Feeds:
Posts
Comments

Posts Tagged ‘theology’

What is the relationship between spiritual maturity and knowledge of things theological and biblical? This question could be addressed by way of a similar question in a different arena. What’s the relationship between knowledge about how to have good marriage and actually having a good marriage?

If asked in that way, I think a significant portion of the answer is immediately apparent. Can one have a good marriage without knowledge of how to have one? No. That knowledge can be attained from experience (as opposed to reading). What’s more, a person might have that knowledge from experience and not be able to formulate and articulate it. Even so, knowledge about having a good marriage is necessary to having a good marriage, but it is not sufficient to have a good marriage. Clearly, the knowledge must be applied. (more…)

Read Full Post »

Augustine and Calvin

This post is mostly a personal recollection about how I came to know “the doctrines of grace” or “Calvinism.” There have been a couple of instances recently that have prompted me to think about how it was that I became a Calvinist. Before I delve into some personal reflection, however, I should like to tidy up things on a terminological level. What’s meant by the terms “Calvinism,” “the doctrines of grace,” “sovereign grace,” and the like?

Typically, people use all of those words/phrases to point to John Calvin’s emphasis on the sovereignty of God in salvation. Calvin, however, was no innovator. The set of teachings that bears his name has very little to do with him specifically. (more…)

Read Full Post »

Dig in!!

One doesn’t have to read very far in the Gospels to run across the central theme of the Kingdom of God. Not only is the Kingdom front and center, but it is also directly linked with the message and preaching of the Gospel itself. Mark documents the inception of Jesus’ ministry with these provocative words: “Now after John was arrested, Jesus came into Galilee, proclaiming the gospel of God, and saying, ‘The time is fulfilled, and the kingdom of God is at hand; repent and believe in the gospel'” (Mk 1:14-5). Recognizing that this post is a little on the long side, I want to discuss three aspects of “coming” or presence of the Kingdom: 1) the distant, consummate Kingdom, 2) the then-present Kingdom, and 3) the then-immediately-anticipated Kingdom.  Clear as mud? Good. Let’s make some mud pie. First, and by far the most popular, would be the distant, consummate Kingdom. One aspect of the Kingdom was that it was a distant reality, distant from the Apostles, from their time. (Turns out that this aspect is the same for us today, just not quite so far off.) This distant aspect of the Kingdom is, I think, prayed for by Jesus: “Thy Kingdom come.”  It is also revealed in the two-age structure of NT eschatology:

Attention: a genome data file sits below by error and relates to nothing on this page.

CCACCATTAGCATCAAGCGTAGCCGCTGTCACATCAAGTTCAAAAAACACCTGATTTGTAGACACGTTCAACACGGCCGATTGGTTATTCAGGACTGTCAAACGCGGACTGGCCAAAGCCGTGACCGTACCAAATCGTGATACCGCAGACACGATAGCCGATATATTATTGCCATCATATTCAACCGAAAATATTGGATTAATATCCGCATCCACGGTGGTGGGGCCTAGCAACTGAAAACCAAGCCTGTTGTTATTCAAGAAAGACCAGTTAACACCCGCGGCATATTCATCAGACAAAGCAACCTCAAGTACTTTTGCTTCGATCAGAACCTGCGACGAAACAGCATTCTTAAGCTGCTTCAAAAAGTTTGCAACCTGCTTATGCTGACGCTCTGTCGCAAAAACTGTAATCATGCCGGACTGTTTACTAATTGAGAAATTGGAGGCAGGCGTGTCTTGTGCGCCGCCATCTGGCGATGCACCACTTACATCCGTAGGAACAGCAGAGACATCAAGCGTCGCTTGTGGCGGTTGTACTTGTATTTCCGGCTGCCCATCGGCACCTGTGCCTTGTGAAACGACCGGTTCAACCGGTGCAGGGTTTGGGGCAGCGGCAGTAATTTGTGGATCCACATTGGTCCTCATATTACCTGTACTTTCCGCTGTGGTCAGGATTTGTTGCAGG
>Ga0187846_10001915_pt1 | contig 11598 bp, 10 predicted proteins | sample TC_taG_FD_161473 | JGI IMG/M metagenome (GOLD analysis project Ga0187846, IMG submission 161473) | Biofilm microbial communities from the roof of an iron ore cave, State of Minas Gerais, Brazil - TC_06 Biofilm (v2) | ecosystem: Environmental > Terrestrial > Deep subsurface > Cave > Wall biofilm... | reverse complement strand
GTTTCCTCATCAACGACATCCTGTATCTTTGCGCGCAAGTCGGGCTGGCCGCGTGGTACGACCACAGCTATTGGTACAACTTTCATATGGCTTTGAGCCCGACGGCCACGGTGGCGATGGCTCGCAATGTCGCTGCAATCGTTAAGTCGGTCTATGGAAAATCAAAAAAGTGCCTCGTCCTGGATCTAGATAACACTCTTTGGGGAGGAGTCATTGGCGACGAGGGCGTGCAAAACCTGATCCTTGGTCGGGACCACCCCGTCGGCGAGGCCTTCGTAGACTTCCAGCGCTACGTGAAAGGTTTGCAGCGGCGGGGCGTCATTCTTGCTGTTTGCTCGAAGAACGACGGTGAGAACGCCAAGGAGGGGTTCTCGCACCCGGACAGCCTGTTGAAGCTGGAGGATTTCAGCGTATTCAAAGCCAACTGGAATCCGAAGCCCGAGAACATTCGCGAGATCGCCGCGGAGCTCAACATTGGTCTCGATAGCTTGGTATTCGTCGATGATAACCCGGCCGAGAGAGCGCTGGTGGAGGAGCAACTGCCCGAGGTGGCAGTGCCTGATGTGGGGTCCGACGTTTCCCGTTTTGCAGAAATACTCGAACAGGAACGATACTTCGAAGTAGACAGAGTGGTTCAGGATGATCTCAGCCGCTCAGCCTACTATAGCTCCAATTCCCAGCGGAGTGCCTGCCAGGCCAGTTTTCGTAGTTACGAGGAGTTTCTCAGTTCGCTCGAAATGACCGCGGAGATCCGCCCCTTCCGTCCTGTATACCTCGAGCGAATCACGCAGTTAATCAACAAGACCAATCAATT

(more…)

Read Full Post »

Who’re YOUR best teachers?

I was just in a discussion (online, of course… I rarely get out of the house) in which I asked a brother his major influences in the areas of theology, eschatology, ethics and apologetics. He gave me an excellent response, and then he asked me mine. So, here they are:

Theology: John Calvin – aside from my parents and pastors, Calvin’s been the greatest influence on my views of most things, especially theology proper. Augustine’s De trinitate and Thomas Aquinas have also left deep marks. R.C. Sproul and John Gerstner have also been very influential for me.